North Dakota pipeline project paused amid legal problems, protests
Following protests and litigation from the Standing Rock Sioux Nation, Dakotas Access LLC agreed to halt construction on the pipeline until its case could be heard in a federal court, Des Moines Register reported. The proposed pipeline would span North Dakota, South Dakota, Iowa and Illinois, where shippers could send the sweet crude oil to Gulf Coast markets or the Midwest.
On August 10, Standing Rock filed an emergency injunction in an attempt to delay construction long enough for their concerns to be heard. Chief among them are the potential to contaminate the tribe’s main drinking source and their potential responsibility for cleaning up toxic spills that could seep into their land.
The 1,172-mile long project plans to build across the Missouri River, which provides water to the tribe’s 8,500 person deep community, according to the Standing Rock Sioux Tribe Department of Water Resources.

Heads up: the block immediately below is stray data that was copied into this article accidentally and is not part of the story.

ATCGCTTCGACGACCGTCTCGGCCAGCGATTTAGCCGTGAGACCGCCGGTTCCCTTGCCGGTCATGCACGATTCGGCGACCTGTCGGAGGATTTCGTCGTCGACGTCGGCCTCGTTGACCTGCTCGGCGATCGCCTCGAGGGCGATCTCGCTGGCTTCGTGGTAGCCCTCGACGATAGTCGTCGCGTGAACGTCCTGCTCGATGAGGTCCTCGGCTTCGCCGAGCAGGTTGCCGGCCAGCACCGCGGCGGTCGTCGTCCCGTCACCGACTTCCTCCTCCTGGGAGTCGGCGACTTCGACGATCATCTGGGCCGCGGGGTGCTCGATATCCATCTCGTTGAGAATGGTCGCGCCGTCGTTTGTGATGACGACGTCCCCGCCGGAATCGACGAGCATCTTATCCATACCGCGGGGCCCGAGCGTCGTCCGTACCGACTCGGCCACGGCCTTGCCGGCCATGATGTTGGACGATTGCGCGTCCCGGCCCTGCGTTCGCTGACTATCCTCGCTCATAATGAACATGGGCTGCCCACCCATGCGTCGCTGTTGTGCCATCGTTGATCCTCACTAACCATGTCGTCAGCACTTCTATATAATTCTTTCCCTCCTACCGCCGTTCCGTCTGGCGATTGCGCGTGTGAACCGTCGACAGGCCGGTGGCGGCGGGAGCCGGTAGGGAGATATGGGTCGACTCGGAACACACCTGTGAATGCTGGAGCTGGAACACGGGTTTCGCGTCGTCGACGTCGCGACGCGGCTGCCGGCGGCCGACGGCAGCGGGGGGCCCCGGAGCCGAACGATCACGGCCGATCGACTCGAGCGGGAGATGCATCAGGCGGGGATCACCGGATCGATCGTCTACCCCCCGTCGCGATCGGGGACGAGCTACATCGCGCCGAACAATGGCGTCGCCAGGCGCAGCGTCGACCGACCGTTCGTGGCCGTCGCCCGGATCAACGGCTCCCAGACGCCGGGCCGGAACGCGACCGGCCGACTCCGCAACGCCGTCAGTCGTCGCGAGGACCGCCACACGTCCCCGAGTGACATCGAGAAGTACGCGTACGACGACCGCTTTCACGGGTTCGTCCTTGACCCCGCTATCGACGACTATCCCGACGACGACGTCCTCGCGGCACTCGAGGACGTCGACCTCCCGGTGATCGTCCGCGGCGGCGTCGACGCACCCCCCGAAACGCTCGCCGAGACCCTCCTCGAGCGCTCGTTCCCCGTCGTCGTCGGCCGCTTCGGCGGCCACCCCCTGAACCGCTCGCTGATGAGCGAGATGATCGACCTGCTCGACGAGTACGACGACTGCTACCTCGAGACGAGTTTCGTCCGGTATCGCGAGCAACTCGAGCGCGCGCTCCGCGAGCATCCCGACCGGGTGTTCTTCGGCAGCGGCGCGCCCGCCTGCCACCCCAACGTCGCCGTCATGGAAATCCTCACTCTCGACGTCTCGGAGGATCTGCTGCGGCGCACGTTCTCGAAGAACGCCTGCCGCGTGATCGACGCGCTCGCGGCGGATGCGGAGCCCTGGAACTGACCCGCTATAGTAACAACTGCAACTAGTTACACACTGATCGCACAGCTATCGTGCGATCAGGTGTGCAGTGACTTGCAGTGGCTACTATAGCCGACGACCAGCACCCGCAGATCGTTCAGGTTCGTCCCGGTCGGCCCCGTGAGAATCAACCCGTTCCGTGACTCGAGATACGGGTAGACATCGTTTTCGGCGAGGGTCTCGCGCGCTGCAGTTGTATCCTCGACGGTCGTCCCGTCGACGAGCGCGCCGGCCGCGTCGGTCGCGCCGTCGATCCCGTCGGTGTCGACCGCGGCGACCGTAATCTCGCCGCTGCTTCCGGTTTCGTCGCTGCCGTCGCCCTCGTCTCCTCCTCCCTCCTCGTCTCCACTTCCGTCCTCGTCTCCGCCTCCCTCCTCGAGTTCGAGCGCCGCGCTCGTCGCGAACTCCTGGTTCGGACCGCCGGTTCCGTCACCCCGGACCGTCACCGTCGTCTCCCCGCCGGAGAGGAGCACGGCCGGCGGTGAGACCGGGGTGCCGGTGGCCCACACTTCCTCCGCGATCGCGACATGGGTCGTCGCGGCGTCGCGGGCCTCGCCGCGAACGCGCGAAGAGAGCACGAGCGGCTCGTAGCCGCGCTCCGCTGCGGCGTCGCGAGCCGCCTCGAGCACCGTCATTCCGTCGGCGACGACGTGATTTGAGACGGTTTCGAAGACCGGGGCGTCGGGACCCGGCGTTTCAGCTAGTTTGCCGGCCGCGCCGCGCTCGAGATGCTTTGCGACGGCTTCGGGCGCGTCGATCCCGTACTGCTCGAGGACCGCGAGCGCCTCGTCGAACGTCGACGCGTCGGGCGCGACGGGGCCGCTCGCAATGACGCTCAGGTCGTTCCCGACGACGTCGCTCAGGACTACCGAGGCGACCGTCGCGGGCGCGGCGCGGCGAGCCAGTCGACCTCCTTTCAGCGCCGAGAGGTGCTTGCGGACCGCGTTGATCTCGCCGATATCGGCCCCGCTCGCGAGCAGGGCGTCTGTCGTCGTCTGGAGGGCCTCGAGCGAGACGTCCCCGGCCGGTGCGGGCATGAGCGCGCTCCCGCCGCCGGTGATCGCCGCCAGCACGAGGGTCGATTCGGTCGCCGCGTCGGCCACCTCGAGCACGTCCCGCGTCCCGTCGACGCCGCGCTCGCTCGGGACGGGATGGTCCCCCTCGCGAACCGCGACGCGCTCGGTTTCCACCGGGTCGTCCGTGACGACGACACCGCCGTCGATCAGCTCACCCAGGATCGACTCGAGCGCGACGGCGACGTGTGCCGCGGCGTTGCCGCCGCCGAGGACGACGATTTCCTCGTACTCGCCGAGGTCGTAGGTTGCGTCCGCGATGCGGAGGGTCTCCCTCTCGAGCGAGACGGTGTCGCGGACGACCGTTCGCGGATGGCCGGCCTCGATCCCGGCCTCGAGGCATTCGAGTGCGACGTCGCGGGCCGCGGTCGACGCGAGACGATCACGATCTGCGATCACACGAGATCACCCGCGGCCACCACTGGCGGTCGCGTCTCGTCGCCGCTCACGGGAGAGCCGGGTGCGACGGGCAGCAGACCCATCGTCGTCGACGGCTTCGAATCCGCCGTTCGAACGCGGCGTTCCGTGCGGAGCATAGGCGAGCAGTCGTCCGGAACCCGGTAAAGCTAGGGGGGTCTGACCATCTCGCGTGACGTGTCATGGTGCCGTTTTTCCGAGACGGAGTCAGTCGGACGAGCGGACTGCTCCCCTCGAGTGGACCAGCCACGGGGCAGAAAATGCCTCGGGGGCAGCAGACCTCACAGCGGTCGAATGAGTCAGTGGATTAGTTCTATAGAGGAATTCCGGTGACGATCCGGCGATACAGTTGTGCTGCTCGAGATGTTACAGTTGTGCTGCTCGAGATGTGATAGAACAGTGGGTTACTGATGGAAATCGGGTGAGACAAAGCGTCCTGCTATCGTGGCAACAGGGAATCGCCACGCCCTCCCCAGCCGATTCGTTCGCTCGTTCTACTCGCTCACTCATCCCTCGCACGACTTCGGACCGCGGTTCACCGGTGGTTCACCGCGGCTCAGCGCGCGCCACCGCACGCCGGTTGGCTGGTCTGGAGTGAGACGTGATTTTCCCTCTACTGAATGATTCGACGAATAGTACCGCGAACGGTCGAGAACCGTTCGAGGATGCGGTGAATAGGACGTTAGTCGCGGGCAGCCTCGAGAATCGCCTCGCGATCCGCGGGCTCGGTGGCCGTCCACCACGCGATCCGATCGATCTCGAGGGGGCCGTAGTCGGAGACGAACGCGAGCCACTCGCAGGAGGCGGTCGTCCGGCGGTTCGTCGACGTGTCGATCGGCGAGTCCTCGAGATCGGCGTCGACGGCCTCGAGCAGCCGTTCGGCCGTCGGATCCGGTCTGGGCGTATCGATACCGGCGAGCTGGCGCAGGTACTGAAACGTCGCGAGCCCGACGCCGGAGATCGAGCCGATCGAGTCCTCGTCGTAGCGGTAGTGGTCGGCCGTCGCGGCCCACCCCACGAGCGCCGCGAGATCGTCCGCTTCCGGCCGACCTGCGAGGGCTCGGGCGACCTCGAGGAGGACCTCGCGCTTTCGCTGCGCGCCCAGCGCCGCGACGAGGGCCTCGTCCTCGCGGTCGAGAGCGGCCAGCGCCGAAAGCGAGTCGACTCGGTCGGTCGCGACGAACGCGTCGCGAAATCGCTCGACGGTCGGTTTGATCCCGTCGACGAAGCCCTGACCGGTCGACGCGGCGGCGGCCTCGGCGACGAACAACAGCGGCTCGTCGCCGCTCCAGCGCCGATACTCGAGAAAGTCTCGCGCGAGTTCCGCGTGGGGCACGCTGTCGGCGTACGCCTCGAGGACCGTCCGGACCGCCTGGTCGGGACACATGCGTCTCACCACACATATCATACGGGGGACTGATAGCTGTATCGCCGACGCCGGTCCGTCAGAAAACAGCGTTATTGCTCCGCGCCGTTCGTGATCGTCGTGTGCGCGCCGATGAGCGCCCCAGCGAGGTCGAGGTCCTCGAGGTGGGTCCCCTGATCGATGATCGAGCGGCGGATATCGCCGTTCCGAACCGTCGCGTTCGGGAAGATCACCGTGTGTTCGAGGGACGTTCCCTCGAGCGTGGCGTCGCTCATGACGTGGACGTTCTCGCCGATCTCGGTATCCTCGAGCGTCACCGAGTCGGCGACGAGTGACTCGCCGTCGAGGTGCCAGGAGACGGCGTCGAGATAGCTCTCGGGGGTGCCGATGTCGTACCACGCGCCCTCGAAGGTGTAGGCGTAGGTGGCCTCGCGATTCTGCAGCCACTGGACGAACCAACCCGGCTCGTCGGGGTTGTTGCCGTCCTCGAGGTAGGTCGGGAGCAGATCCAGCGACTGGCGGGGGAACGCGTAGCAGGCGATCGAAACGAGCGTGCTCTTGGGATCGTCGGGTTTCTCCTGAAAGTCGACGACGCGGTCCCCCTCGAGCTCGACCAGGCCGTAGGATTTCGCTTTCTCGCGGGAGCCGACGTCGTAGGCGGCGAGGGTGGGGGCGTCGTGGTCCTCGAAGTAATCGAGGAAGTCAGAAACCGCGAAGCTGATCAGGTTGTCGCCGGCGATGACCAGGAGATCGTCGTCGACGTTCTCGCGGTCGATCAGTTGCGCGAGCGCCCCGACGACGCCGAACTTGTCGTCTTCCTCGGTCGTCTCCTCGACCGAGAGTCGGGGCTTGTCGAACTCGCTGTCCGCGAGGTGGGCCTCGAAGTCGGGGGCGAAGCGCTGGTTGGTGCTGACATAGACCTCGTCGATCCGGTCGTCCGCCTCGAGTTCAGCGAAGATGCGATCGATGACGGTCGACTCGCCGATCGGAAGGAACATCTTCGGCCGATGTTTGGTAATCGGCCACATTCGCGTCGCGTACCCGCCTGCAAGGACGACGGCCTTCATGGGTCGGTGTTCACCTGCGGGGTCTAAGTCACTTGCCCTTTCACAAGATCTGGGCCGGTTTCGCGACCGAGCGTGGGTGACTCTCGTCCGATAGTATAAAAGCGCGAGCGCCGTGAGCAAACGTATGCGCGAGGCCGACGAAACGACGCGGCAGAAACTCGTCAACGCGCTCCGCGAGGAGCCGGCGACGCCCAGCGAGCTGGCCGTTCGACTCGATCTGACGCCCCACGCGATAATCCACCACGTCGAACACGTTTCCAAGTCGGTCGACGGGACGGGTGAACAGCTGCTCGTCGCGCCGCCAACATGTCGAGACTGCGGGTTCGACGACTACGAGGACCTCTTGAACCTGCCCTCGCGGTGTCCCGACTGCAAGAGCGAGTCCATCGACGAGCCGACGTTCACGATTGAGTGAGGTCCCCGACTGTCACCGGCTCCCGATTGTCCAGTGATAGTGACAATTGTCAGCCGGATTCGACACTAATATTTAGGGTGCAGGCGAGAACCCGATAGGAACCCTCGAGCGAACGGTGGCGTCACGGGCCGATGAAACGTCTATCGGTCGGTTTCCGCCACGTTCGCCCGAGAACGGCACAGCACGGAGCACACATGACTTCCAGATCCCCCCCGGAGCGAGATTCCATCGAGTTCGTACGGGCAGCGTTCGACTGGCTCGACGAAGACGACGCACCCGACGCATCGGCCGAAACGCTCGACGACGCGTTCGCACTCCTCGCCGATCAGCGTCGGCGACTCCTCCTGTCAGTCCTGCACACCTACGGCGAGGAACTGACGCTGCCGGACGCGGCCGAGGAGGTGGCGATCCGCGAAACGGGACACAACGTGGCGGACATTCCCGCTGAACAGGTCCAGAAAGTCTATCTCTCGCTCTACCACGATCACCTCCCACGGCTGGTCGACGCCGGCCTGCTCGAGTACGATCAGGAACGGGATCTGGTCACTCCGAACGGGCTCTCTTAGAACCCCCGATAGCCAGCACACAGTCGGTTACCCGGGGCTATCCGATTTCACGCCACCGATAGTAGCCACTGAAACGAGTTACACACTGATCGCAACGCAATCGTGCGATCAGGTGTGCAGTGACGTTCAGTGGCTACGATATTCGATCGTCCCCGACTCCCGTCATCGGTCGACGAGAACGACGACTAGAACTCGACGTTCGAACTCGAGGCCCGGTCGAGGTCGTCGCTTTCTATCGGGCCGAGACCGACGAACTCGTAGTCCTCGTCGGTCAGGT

The pipeline is also planned to cross sacred lands belonging to the tribe. As a result, the battle between the tribe and the Dallas-based developers responsible for the Dakotas Access Pipeline has been growing ever more contentious.
After the tribe complained about potential hazards from the pipeline crossing their territory, it was moved to being just slightly outside of their borders, leaving them responsible for the cleanup and damages from any spills.
The tribe has been protesting the construction for months by holding prayer-ins near construction. However, the situation escalated last week when a dozen protesters were arrested for coming too close to construction. On Monday, the company confirmed that they would press charges against the protesters and seek to file restraining orders against them.